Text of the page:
In Four Feet, Two Sandals Lina and Feroza are excited to find a pair of used sandals donated by relief workers. Access to sturdy, clean shoes is a real struggle for people in refugee camps and impoverished areas around the world. Even if they are not refugees, finding appropriate shoes and socks is a continuing problem for homeless people around the world as well.

"A Long Walk: Documenting Refugees in South Sudan"
Documentary-photographer Shannon Jenson talks about the water crisis in South Sudan and shows lots of photographs of the shoes the Sudanese walk miles in to get their water each day. Pair this video with Linda Sue Park's A Long Walk to Water.

There are lots of organizations, both for-profit and non-profit, that are trying to help provide shoes and socks for the world's homeless and displaced people. Here are just a few:

Redeeming Soles (Seattle, WA)
This is a non-profit organization founded by a formerly-homeless man. Their "sole" mission is to provide donated shoes and socks for homeless people in the Pacific Northwest.

Bombas Sock Company
Giving back to the community with their "One Pair Purchased = One Pair Donated" campaign. Click on the link above to read about how they customize all donated socks to meet specific needs of the homeless.


When I was in middle school, we had pen pals for our French class. My first pen pal was from France, a boy named Rory. The second one was a girl named Kejrudee, but her nickname was "Love." Love lived in Thailand. Though we did not correspond beyond a few letters, this was a neat experience that I remember fondly.

I had a positive pen pal experience, but I'm honestly not sure if I would do this one. It's a fabulous idea, but we just live in a different world today. You would definitely want to get approval from school admin and parents before you sent any student letters to other students. Research your pen pal school well (make sure you are writing to a real school with real children) and always, always get the approval of your school and parents of your students first.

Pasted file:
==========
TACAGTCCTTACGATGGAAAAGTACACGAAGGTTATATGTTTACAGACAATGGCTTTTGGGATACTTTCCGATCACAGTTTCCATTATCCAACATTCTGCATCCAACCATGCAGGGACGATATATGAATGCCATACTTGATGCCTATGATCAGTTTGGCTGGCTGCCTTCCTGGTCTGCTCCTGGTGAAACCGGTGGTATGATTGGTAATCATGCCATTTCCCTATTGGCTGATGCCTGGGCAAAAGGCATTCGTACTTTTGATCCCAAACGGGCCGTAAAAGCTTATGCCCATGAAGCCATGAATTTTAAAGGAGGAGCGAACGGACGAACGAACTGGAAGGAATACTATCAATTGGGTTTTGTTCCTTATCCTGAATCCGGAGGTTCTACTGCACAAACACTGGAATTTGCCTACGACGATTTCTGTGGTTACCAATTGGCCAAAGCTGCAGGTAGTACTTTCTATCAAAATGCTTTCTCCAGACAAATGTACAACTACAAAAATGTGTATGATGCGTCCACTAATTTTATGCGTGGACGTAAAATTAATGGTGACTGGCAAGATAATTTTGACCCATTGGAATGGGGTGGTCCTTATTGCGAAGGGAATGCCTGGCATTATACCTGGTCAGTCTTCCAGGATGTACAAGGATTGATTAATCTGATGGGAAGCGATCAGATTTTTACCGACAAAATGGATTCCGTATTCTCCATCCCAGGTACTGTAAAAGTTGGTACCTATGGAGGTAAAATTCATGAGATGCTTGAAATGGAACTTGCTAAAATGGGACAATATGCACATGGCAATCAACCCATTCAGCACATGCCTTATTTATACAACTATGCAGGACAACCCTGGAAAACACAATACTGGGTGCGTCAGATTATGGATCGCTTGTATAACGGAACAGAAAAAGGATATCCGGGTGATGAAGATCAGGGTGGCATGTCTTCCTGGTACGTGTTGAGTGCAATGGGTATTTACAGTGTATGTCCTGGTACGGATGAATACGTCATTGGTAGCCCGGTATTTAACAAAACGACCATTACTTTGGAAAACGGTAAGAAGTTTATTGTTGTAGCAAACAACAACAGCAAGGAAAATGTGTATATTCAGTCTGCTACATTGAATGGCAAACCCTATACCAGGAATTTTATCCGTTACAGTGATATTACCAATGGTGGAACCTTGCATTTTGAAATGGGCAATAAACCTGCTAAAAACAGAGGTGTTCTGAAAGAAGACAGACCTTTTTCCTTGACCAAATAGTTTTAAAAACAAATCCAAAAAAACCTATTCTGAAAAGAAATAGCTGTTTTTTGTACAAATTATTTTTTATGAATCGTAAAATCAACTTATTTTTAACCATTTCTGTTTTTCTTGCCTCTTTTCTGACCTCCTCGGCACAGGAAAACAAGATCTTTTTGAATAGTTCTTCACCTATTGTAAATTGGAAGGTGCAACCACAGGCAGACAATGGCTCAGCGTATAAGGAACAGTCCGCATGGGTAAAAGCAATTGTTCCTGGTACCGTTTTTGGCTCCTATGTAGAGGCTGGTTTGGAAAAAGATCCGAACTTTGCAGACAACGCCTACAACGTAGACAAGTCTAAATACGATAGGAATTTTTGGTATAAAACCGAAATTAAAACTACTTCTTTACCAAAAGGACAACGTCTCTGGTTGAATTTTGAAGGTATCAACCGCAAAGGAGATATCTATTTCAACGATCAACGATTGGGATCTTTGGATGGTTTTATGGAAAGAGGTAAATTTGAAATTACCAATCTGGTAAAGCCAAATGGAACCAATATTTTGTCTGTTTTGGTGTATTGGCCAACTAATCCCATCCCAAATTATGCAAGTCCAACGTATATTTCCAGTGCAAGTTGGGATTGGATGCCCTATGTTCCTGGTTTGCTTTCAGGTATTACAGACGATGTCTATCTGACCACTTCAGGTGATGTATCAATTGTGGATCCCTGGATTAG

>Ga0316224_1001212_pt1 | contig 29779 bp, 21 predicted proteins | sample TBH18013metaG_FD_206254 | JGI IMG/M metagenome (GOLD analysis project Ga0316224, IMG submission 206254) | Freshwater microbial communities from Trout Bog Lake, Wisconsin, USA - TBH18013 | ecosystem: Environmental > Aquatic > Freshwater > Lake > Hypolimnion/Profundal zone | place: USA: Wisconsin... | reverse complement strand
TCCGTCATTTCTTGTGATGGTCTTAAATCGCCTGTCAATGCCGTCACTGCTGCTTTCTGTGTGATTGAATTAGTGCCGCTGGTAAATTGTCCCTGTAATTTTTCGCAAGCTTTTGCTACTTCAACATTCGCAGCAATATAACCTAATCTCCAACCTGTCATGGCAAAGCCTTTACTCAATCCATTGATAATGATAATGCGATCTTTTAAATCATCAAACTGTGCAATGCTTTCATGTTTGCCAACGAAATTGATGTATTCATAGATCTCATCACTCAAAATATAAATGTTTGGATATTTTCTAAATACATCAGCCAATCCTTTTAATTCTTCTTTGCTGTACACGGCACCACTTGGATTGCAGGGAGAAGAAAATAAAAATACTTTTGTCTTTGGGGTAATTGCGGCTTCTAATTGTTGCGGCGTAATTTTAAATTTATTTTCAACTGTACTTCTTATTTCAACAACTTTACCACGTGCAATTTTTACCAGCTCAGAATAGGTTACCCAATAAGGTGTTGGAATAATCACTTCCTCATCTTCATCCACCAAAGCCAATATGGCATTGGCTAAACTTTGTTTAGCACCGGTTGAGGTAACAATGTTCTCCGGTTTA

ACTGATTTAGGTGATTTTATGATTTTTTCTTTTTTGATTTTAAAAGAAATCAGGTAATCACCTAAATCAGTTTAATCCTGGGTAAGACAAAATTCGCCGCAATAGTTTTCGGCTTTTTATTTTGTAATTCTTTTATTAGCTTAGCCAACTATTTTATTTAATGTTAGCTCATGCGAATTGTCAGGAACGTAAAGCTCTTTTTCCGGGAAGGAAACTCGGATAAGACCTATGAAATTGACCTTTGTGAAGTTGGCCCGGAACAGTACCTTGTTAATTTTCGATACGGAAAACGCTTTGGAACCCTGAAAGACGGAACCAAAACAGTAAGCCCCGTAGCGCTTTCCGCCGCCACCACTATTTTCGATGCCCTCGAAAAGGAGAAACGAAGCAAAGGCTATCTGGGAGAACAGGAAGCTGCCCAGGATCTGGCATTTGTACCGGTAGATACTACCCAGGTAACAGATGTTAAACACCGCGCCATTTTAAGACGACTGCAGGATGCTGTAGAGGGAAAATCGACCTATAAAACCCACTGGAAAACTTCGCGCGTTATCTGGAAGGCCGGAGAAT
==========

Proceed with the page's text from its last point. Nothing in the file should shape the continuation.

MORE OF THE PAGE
I did find some sites that connect international pen pals, but if I were to do this, I would pick a school, find the librarian's email on their website, and contact the librarian directly. Sure, he or she might not respond or say no, but there are thousands of schools out there. Someone will say yes. Tip: Be sure to send the email from your school email account so they know you are legit.

You can also find potential pen pal schools by posting your request on LM_Net (lots of international librarians on there!) or by joining FaceBook groups like Int'l School Library Connection.

Other resources for pen pals:

Pen Pal letters from Minnesota middle schoolers to newly-arrived refugees in Minnesota
This is a really sweet site that contains several letters from tweens welcoming kids their age to Minnesota. If you have a refugee community in your area, this would be a really great way to make those children feel welcome and safe. In this situation, I would visit the refugee community organizers personally to ensure the people we are sending letters to are actually children.

I looked very hard online to find an international refugee camp pen pal program. I did find a couple of organizations--RESPECT and the United Nations Refugee Council (UNHCR)--but neither of their websites were particularly helpful. RESPECT's website is far too outdated; the most recent post I could find was from 2012. The UNHCR does not specifically list any pen pal information, but it appears they have connected pen pals with schools in the past. Possibly an email to the UNHCR might net better results.

If you or someone you know is part of either of these organizations or another one that connects student pen pals, please let me know!

Other pen pal connection sites:

International Pen Friends--This site is for written letters, not e-email correspondence.

e-Pals--Use this site if you are looking to connect with a school for email pen pals.


No major ideas on this one, but this short BBC News video about the Olympic Refugee Tema is incredibly inspiring. Pair this with Warren St. John's Outcasts United.